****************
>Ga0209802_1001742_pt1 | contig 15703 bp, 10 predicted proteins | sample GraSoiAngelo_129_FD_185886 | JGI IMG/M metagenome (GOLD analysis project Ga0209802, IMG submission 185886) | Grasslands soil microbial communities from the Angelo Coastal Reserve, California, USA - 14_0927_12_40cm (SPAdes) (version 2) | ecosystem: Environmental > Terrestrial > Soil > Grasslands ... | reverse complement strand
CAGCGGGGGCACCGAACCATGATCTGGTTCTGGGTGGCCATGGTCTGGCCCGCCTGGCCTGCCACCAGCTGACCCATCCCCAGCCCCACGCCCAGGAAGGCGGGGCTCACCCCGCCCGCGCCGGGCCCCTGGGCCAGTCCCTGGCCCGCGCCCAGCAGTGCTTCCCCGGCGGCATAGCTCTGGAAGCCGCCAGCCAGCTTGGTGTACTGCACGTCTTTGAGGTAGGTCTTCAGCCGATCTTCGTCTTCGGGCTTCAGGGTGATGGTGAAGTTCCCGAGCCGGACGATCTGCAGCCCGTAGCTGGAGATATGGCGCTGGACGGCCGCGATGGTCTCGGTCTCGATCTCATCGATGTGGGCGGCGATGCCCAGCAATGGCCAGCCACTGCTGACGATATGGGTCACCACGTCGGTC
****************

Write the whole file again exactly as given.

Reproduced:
>Ga0209802_1001742_pt1 | contig 15703 bp, 10 predicted proteins | sample GraSoiAngelo_129_FD_185886 | JGI IMG/M metagenome (GOLD analysis project Ga0209802, IMG submission 185886) | Grasslands soil microbial communities from the Angelo Coastal Reserve, California, USA - 14_0927_12_40cm (SPAdes) (version 2) | ecosystem: Environmental > Terrestrial > Soil > Grasslands ... | reverse complement strand
CAGCGGGGGCACCGAACCATGATCTGGTTCTGGGTGGCCATGGTCTGGCCCGCCTGGCCTGCCACCAGCTGACCCATCCCCAGCCCCACGCCCAGGAAGGCGGGGCTCACCCCGCCCGCGCCGGGCCCCTGGGCCAGTCCCTGGCCCGCGCCCAGCAGTGCTTCCCCGGCGGCATAGCTCTGGAAGCCGCCAGCCAGCTTGGTGTACTGCACGTCTTTGAGGTAGGTCTTCAGCCGATCTTCGTCTTCGGGCTTCAGGGTGATGGTGAAGTTCCCGAGCCGGACGATCTGCAGCCCGTAGCTGGAGATATGGCGCTGGACGGCCGCGATGGTCTCGGTCTCGATCTCATCGATGTGGGCGGCGATGCCCAGCAATGGCCAGCCACTGCTGACGATATGGGTCACCACGTCGGTC